Unknowingly accepting high subscription charges

2016-03-02 11:22
Lyse Comins

Lyse Comins (File)

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Pietermaritzburg - Consumers must be vigilant when surfing the Internet as a couple of clicks on pesky pop-up banners can seemingly result in annoying data subscription charges that can cost up to thousands of rands.

I regularly receive complaints from consumers about exorbitant cellphone or 3G modem data bills and the story-lines are usually similar — cellphone network operators or wireless application service providers (WASPs) that provide daily data content, such as games and photographs, for a fee claim the user either consumed the data or subscribed to services.

But consumers are outraged at the high bills, adamant that their Internet surfing habits have not changed and that they have not knowingly signed up for data services.

Such was the case with Jandre Muller, whose 2Gigabyte 24-month Vodacom data contract bill shot up from R109 a month to R1 409,01 in December after he was billed R1 140,36 for “content services”. He was also billed R1 659,01 in January after another “content services” charge of R1 359,66 was raised. His account was debited for a total of R2 580,02 in disputed charges.

Muller complained to Vodacom, which referred him to the Wireless Application Service Providers Association (Waspa) to lodge a complaint since the disputed charges had been levied by its member, Odori Tech, which sells subscriptions to pictures, games and adult content.

Muller said he filed a request to unsubscribe and a complaint on Waspa’s website but he was unhappy when he received a message that a partial refund had been offered but with no further feedback regarding the dispute.

“I am still awaiting proof of my subscription request, proof of subscription, proof of accepting terms and conditions and proof of permission to bill my data service provider account,” Muller complained.

I raised the issue with Waspa and Odori Tech, asking what had gone wrong.

A spokesperson for Odori Tech said the company had proof that the consumer had clicked on a banner that appeared on an adult website, which Muller said was news to him.

“Clicking on the banner which advertises adult-content services led the user to Odori Tech’s premium adult content site. On this site the user clicked the call to action button, which has the pricing information, ‘subscription R50/day’, directly adjacent to it,” he said.

“Clicking on the call to action button at that stage does not subscribe the user to the service. In line with local regulations, the user then had to complete a network-hosted ‘confirmation step’. This means the user was presented with another page, hosted by Vodacom which again states that by proceeding, the user will be subscribed to the service at R50 per day.

“The user clicked on the ‘accept/ proceed button’ and completed the double opt in,” he said.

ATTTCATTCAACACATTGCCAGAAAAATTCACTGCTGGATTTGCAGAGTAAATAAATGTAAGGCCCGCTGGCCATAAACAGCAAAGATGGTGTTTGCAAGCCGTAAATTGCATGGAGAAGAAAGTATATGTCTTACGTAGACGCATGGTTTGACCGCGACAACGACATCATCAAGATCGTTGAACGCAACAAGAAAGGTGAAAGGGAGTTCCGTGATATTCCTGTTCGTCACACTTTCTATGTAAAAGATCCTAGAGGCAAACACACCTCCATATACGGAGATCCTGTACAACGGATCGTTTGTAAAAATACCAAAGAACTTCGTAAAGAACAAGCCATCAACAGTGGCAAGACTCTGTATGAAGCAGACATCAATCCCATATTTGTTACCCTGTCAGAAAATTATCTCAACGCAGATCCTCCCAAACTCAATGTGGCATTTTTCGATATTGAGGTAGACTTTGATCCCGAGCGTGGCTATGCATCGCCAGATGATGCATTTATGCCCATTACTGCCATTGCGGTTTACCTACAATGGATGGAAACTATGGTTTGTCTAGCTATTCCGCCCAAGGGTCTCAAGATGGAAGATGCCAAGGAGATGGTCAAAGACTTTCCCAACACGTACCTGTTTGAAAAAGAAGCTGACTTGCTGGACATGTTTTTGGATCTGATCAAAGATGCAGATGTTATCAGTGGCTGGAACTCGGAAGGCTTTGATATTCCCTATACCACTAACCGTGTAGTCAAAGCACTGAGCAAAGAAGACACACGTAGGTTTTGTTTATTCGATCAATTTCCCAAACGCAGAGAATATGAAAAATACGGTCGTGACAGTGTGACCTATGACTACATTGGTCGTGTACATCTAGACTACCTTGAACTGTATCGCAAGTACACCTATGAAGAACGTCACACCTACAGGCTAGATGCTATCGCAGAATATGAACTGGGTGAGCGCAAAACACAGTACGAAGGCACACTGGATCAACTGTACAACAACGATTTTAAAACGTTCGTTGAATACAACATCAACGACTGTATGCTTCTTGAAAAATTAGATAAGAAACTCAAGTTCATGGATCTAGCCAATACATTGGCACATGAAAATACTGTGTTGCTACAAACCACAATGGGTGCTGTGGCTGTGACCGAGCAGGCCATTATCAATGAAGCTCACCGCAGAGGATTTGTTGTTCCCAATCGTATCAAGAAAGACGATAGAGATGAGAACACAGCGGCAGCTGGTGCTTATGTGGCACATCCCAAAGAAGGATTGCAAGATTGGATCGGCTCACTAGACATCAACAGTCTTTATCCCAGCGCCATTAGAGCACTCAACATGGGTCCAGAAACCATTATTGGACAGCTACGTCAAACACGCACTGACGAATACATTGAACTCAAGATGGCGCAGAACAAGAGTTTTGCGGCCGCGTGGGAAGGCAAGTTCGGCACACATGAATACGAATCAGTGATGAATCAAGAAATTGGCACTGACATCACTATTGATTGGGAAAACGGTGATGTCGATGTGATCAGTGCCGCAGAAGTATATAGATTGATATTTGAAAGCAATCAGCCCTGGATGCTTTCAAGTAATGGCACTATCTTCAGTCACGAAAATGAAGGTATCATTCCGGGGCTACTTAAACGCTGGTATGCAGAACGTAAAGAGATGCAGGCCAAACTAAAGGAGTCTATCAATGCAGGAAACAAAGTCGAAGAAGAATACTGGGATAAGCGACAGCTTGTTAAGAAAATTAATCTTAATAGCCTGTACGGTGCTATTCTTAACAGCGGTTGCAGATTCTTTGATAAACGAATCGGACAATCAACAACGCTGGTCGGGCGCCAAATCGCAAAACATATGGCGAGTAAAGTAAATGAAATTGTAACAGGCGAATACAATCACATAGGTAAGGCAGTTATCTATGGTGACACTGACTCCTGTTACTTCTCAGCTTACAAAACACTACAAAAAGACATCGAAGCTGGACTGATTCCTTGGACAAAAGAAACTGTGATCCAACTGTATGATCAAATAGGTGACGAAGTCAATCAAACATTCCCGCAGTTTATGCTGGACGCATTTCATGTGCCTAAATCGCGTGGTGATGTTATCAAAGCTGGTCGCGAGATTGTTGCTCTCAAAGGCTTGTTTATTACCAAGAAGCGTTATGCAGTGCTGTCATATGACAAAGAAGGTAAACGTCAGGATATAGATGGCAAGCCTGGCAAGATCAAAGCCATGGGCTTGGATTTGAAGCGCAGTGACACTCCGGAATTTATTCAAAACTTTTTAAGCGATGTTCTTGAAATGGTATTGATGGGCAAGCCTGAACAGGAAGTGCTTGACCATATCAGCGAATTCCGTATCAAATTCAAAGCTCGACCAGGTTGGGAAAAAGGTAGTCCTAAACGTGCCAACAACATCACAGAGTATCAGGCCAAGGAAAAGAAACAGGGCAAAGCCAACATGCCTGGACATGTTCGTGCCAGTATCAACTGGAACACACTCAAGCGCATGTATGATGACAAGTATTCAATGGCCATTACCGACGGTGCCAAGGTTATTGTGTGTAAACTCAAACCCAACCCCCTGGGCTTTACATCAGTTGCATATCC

He added that Muller had been sent a “welcome” SMS stating he had subscribed, together with the price and opt-out instructions.

“In the absence of any technical or regulatory irregularities with this subscription, Odori Tech is not expected by regulation or the network to provide a refund,” he said.

“We have, however, as a gesture of goodwill, arranged a full refund of the total amount spent by the user.

“Payment of the goodwill refund does not constitute admission of any wrongdoing or breach of conduct by Odori Tech.”

He added that the opt-in process was fully compliant with Waspa’s code of conduct and that it was “technically impossible” for a consumer to be subscribed without opting in twice.

However, Muller said that as a rule he tried to get away from any unwanted websites as fast as possible.

“It is more than possible that I clicked on the wrong button in my haste to get away from the site. I do, however, still feel that the service providers can adopt a more rigorous process before subscribing, like an activation code or e-mail or password,” he said.

Waspa general manager Ilonke Badenhorst said the decision to grant a refund was at members’ discretion.

“If the member can prove the subscription via logs and network double opt-in records, then any refund provided is done so as a goodwill gesture,” she said.

However, she said consumers could escalate complaints and an independent adjudicator would rule on the case.

For more information or to file a complaint visit http://waspa.org.za.

Send your consumer issues to consumer@3i.co.za.

Once subscribed to data services consumers can unsubscribe by:

•Following the welcome SMS instructions to unsubscribe.

•Replying to the welcome SMS with the unsubscribe keyword provided or using keywords like ‘stop’, ‘cancel’, ‘unsubscribe’, ‘end’ or ‘quit’.

•Following the instructions to unsubscribe from the subscription service contained in reminder SMS.

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